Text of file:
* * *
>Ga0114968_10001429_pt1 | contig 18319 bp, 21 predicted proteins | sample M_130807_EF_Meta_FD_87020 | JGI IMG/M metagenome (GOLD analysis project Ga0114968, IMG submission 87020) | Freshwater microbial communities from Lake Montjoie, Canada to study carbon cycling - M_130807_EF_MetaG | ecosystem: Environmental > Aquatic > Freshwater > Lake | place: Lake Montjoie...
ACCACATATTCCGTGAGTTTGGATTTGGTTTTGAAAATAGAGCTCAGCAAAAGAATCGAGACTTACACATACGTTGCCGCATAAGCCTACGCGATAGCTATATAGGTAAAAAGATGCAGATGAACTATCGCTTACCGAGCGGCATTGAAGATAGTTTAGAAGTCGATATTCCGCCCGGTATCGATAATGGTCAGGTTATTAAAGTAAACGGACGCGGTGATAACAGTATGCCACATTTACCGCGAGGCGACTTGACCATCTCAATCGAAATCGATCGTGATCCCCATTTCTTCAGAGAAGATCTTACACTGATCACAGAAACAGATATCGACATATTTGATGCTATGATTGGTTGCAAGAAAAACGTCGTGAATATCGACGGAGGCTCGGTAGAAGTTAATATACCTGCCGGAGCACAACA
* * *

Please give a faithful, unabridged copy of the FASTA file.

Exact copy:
>Ga0114968_10001429_pt1 | contig 18319 bp, 21 predicted proteins | sample M_130807_EF_Meta_FD_87020 | JGI IMG/M metagenome (GOLD analysis project Ga0114968, IMG submission 87020) | Freshwater microbial communities from Lake Montjoie, Canada to study carbon cycling - M_130807_EF_MetaG | ecosystem: Environmental > Aquatic > Freshwater > Lake | place: Lake Montjoie...
ACCACATATTCCGTGAGTTTGGATTTGGTTTTGAAAATAGAGCTCAGCAAAAGAATCGAGACTTACACATACGTTGCCGCATAAGCCTACGCGATAGCTATATAGGTAAAAAGATGCAGATGAACTATCGCTTACCGAGCGGCATTGAAGATAGTTTAGAAGTCGATATTCCGCCCGGTATCGATAATGGTCAGGTTATTAAAGTAAACGGACGCGGTGATAACAGTATGCCACATTTACCGCGAGGCGACTTGACCATCTCAATCGAAATCGATCGTGATCCCCATTTCTTCAGAGAAGATCTTACACTGATCACAGAAACAGATATCGACATATTTGATGCTATGATTGGTTGCAAGAAAAACGTCGTGAATATCGACGGAGGCTCGGTAGAAGTTAATATACCTGCCGGAGCACAACA